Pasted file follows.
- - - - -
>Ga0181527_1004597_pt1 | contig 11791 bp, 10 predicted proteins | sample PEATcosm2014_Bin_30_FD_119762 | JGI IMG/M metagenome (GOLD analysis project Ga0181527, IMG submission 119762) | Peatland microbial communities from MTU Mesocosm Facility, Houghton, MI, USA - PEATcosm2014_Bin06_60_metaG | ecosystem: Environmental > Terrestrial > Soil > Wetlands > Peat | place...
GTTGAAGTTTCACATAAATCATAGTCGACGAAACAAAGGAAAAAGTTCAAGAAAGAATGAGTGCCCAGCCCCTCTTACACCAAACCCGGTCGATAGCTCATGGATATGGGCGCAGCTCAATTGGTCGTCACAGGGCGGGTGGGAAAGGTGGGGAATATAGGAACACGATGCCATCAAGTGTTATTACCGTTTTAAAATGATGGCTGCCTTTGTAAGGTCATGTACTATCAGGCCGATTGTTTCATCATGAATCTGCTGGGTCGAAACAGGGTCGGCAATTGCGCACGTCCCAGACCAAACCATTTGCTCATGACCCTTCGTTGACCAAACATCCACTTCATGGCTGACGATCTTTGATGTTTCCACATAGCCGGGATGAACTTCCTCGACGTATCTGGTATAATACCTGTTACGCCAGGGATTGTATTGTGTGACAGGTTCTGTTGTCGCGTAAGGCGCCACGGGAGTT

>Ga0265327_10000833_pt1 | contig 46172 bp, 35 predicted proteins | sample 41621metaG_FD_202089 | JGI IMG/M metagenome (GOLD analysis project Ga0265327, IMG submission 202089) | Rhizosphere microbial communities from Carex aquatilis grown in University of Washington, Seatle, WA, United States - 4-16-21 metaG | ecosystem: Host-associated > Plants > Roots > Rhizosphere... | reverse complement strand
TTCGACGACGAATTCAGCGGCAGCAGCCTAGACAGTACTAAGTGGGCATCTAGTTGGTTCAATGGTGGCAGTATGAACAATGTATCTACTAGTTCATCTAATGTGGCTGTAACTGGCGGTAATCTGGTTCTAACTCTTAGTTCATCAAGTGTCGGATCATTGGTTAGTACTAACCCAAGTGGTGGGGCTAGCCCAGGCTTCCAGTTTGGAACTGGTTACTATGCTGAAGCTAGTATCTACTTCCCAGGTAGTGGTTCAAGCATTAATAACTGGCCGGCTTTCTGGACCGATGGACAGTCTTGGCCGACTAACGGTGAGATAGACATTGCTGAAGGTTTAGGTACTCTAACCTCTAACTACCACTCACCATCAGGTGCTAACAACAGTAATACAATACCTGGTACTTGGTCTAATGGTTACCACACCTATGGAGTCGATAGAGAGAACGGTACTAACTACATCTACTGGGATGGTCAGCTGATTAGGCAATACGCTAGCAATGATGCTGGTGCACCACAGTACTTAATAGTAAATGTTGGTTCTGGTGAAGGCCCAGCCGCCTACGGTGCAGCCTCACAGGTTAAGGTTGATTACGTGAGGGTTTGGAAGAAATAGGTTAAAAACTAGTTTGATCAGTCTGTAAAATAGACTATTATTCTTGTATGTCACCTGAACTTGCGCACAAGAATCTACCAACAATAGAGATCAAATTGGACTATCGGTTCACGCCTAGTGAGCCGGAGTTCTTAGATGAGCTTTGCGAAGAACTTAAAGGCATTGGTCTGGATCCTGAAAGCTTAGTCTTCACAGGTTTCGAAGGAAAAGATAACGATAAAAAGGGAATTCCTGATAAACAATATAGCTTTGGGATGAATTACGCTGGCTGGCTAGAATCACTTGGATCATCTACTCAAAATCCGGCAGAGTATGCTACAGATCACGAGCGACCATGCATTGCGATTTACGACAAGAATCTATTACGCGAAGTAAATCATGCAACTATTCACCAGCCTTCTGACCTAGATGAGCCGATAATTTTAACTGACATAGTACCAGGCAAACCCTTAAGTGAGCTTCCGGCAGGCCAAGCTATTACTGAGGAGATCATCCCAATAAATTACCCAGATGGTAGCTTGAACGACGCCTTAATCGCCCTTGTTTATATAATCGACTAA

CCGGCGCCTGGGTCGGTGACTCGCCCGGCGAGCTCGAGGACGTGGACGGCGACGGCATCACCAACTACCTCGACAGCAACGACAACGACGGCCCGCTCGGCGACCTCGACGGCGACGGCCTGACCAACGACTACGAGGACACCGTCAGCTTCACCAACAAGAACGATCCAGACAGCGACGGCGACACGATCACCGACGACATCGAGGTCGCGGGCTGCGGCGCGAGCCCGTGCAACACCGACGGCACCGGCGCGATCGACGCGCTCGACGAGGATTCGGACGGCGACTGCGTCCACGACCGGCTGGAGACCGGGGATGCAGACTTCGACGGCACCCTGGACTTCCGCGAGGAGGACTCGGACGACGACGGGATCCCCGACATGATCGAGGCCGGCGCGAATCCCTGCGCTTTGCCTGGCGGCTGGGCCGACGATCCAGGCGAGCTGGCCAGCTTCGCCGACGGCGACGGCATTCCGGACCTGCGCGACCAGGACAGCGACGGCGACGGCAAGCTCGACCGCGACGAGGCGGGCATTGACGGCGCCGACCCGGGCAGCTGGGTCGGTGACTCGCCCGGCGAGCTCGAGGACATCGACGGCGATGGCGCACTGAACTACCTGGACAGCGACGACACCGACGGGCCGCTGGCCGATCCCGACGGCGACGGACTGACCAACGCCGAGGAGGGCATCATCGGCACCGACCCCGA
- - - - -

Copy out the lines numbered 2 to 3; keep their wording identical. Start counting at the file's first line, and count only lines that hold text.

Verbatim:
GTTGAAGTTTCACATAAATCATAGTCGACGAAACAAAGGAAAAAGTTCAAGAAAGAATGAGTGCCCAGCCCCTCTTACACCAAACCCGGTCGATAGCTCATGGATATGGGCGCAGCTCAATTGGTCGTCACAGGGCGGGTGGGAAAGGTGGGGAATATAGGAACACGATGCCATCAAGTGTTATTACCGTTTTAAAATGATGGCTGCCTTTGTAAGGTCATGTACTATCAGGCCGATTGTTTCATCATGAATCTGCTGGGTCGAAACAGGGTCGGCAATTGCGCACGTCCCAGACCAAACCATTTGCTCATGACCCTTCGTTGACCAAACATCCACTTCATGGCTGACGATCTTTGATGTTTCCACATAGCCGGGATGAACTTCCTCGACGTATCTGGTATAATACCTGTTACGCCAGGGATTGTATTGTGTGACAGGTTCTGTTGTCGCGTAAGGCGCCACGGGAGTT

>Ga0265327_10000833_pt1 | contig 46172 bp, 35 predicted proteins | sample 41621metaG_FD_202089 | JGI IMG/M metagenome (GOLD analysis project Ga0265327, IMG submission 202089) | Rhizosphere microbial communities from Carex aquatilis grown in University of Washington, Seatle, WA, United States - 4-16-21 metaG | ecosystem: Host-associated > Plants > Roots > Rhizosphere... | reverse complement strand